I haven't utilized this book much, but I was needed to it for my class. I've used it for homework assignments from the questions in the text, but for nothing else. The notes I've gotten in class have been sufficient, and the few times I've turned to the book or further clarification, it hasn't provided any. Not very detailed in any particular subject. Not overly helpful for deeper study.
I certainly agree with the other reviewers that Britain magazine is a unbelievable publication to subscribe to. I created a decision to this subscription because I intend to accomplish one of my private goals to visit England for at least a week. Britain magazine provides gorgeous images and extensive info on the different travel gems and destinations to check out during your visit(s) to Amazing Britain. For example, I currently have the March 2011 problem of Britain magazine. The following is some of the fascinating info that is featured in the March 2011 problem that helps create the publication a worthwhile read:1)There is a unique feature on Unusual Museums (with some very original and fascinating locations to symbolize the Unusual moniker). For instance, The Museum of Witchcraft is featured in this issue. The zone of this one of a kind museum is listed as being in Boscastle Cornwall. According to the magazine, a lot of witches and warlocks are currently celebrating the fact that it has been opened for 50 years. There is a library of over 3,000 books inside of it, and is known to keep one of the world's most extensive collection of witchcraft paraphernalia(in addition the www service to check out this museum is featured in the March 2011 publication). The article also lists The British Lawnmower Museum, which is an innovative museum for lawnmower enthusiasts.2)There is a well organized compilation of Locations to Stay that are listed. A couple of the locations that fascinated me are: 1) The Royal Oak House and 2)Regency ere is so much more amazing info featured in the well-done magazine. In my humble opinion, you definitely obtain a amazing quality publication in Britain magazine for what you (overall amazing value for the money). This magazine is very worthwhile to get if you have even a casual interest in visiting and/or living in Britain.
I decided to check out this magazine when I came across it because I love England and all things English. I have been there a couple of times and would like to see more of England in my future travels. This magazine helps me learn about the various cities and towns in England and gives me a better idea of where I would like to go. Currently, I am not planing a trip, but I still have fun reading about the things going on all over in the UK.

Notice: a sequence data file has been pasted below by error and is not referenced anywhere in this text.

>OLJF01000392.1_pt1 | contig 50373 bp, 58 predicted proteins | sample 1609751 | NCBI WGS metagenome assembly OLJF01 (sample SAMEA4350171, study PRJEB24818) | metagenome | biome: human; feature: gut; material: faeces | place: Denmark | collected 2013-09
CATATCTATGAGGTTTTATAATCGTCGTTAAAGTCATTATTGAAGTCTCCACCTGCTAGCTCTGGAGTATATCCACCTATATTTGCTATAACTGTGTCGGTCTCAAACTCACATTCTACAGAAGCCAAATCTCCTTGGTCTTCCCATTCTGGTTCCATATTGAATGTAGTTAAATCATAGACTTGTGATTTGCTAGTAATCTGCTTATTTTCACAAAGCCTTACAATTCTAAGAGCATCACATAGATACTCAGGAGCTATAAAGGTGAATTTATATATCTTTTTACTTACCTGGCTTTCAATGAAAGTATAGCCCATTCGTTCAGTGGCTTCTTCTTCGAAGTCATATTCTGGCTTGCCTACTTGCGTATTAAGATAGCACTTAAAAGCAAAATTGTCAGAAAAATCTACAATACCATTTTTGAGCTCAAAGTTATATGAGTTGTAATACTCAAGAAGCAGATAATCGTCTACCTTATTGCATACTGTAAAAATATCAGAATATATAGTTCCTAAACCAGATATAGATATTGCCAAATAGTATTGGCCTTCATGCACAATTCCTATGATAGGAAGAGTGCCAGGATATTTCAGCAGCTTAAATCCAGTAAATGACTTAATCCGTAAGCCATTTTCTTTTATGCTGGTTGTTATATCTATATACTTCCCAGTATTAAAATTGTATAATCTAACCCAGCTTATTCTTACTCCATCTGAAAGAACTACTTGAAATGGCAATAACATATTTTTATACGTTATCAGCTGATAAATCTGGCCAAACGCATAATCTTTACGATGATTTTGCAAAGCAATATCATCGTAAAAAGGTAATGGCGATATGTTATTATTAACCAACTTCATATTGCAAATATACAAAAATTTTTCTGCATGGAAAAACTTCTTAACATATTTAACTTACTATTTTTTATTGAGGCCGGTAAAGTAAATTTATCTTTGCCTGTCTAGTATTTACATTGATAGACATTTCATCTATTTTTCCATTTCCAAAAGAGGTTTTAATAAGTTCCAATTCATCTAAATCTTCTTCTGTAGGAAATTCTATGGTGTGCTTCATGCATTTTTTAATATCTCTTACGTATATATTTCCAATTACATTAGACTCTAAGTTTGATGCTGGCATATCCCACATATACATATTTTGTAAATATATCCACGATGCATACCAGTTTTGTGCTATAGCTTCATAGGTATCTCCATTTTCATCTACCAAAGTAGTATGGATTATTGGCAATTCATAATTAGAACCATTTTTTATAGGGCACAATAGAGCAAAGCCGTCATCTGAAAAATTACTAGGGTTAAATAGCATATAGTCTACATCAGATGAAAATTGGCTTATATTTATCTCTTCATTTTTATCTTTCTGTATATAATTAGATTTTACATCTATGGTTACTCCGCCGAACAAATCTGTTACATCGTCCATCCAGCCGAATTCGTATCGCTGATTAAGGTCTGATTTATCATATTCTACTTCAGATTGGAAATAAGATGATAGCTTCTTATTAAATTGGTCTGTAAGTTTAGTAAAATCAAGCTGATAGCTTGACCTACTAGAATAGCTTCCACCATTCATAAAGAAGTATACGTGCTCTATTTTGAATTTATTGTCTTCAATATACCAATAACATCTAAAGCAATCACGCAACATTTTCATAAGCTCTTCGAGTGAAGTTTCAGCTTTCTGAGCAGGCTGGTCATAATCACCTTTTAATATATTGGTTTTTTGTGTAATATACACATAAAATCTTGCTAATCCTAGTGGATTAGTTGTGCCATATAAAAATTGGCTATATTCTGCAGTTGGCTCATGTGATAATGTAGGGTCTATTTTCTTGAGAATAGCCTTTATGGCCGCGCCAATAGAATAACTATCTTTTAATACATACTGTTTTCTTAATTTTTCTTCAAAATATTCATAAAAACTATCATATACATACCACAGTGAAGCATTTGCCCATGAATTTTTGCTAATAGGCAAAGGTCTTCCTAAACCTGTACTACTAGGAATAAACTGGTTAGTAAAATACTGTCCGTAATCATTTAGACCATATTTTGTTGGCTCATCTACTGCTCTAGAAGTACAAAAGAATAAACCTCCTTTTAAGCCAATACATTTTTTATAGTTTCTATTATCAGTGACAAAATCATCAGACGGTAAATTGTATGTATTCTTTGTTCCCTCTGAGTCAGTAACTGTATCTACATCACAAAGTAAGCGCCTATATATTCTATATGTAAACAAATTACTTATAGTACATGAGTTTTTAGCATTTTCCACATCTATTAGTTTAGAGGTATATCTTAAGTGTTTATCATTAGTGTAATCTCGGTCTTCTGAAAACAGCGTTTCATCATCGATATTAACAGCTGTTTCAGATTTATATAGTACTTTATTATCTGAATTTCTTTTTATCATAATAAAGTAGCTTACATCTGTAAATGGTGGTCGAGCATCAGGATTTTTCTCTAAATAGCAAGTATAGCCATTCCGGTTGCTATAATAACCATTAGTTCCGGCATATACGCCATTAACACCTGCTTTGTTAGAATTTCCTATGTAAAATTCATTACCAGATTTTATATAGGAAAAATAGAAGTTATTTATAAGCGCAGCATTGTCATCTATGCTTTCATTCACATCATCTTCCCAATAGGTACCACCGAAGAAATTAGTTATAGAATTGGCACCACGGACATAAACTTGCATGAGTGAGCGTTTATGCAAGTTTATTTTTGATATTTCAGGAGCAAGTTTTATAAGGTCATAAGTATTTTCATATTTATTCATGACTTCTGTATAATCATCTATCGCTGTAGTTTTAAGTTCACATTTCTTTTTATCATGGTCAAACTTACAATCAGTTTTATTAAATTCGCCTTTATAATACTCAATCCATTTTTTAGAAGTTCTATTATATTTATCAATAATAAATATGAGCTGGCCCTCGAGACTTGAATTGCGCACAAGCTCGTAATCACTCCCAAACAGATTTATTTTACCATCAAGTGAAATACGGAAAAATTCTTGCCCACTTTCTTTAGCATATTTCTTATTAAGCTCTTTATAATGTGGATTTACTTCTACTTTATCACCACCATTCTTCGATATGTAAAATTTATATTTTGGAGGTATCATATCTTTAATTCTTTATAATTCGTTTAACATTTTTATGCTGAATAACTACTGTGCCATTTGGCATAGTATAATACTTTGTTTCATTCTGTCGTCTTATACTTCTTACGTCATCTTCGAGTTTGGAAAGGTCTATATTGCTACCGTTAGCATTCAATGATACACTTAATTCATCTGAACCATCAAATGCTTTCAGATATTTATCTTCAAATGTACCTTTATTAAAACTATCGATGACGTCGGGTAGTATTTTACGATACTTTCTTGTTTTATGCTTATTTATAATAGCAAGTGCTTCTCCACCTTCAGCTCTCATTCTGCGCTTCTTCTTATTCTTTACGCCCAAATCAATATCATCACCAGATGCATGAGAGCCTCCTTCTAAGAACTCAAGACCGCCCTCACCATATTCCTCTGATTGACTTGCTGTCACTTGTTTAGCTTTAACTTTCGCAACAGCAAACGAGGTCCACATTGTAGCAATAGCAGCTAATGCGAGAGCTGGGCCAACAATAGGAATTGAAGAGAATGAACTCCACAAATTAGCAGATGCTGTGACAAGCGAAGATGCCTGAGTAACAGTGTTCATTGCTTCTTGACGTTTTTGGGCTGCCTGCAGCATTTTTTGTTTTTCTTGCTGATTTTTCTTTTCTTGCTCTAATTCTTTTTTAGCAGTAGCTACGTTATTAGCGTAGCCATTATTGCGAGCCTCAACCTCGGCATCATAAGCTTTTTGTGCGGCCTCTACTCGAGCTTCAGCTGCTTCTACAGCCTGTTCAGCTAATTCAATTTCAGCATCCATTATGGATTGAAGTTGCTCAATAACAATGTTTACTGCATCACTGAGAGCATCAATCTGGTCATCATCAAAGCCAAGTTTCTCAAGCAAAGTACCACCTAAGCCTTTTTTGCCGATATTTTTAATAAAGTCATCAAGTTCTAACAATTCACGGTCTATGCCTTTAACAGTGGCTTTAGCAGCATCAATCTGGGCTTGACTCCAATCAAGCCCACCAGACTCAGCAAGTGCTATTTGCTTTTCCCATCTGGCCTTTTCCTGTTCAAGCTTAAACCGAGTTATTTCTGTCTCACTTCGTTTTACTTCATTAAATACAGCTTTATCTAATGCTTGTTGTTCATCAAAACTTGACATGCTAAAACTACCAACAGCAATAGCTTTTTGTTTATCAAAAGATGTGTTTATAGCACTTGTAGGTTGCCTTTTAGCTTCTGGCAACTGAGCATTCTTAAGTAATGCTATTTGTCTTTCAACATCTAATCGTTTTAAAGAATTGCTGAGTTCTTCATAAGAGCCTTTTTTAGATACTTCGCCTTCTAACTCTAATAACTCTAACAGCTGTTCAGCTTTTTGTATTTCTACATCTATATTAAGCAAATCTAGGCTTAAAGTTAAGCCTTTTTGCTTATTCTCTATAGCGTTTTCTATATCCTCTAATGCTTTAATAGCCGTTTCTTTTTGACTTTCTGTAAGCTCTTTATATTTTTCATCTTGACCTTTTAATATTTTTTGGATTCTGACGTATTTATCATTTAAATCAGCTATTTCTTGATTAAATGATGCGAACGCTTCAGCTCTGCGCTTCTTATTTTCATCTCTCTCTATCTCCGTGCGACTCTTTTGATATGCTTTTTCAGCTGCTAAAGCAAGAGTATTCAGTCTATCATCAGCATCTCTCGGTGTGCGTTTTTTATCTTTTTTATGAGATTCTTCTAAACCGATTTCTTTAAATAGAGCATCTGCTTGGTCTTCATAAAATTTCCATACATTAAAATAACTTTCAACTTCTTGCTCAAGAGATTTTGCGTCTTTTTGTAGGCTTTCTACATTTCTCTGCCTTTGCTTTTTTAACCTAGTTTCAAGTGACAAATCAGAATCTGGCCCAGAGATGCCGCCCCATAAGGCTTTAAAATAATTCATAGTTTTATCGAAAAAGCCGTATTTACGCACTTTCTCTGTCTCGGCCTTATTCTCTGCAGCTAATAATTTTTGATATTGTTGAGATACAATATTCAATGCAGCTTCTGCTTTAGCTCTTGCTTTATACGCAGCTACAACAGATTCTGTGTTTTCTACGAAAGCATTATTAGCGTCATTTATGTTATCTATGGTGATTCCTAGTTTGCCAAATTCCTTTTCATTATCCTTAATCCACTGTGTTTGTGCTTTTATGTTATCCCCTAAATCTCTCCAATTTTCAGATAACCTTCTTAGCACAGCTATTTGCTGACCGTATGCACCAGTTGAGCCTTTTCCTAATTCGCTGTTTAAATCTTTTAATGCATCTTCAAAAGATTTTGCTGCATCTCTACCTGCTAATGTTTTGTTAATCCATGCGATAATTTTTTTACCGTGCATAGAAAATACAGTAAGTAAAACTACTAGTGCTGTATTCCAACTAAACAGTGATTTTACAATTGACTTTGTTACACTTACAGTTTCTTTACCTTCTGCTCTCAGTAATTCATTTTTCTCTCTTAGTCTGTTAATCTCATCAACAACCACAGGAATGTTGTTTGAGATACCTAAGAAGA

I've been to England three times, and I am just longing to return. If I could afford to move there, I would. Fortunately for me, England comes right to my doorstep via this unbelievable magazine. It has heavy, glossy full color pages, amazing articles on both the tourist attractions as well as more offbeat locations to visit, and always follows up with resources for visitors seeking more information.
I LOVE THIS MAG! Okay, I'll admit I'm an Anglophile. But even so, this magazine exceeds my expectations. It has the most attractive photos. And the articles are so well written. And they all have that distinctive British flavor to them, so they're just a delight to read. I look so forward to every issue. And by the way, they have unbelievable articles about traveling in the U.K. so I'm saving each problem in hopes of someday seeing all these lovely places. (Besides, I can't bring myself to throw away all those gorgeous photographs!) I highly recommend this magazine!
In Britain is the official magazine of VisitBritain, the authority on British tourism. The articles and features are always interesting and private without sacrificing accuracy. Admission prices, opening times, directions, and contact info are given at the end of each article. And the picture are gorgeous. I only want this magazine was monthly!
Amazing book on the He-111 bomber. A amazing pictorial early history on it. It lacks the info on the mechanical side of the topic but that's ok, I have other books to cover that aspect of the topic matter.
SB//146 pages//semi gloss paper//7.50x9.75//221 BW photos. Amazing quality photos, as stated early years- lot of He111B model. Lots of wreck and close up shots. If you like the 111 you ll like this.,,,jim
Made to entertain one night and retold over the years then centuries, folktales came down to the early modern times in oral form before being written down before they were lost forever. Between Worlds: Folktales of Britain and Ireland by Kevin Crossley-Holland is collection of nearly 50 tales that cover a dozens of fantastical territory. Amongst the titles that I personally liked “The Dead Moon”, “Fair Gruagach”, “Mossycoat”, and “The Dauntless Girl” while the entire section entitled “Wits, Tricks, and Laughter” was a waste. While the basic audience is for middle school children, as an adult I did have a nice time reading the book overall though there were some stretches where I was just making it through several stories until a decent one came up.I received this book via LibraryThing Early Reviewers program in exchanged for an honest review.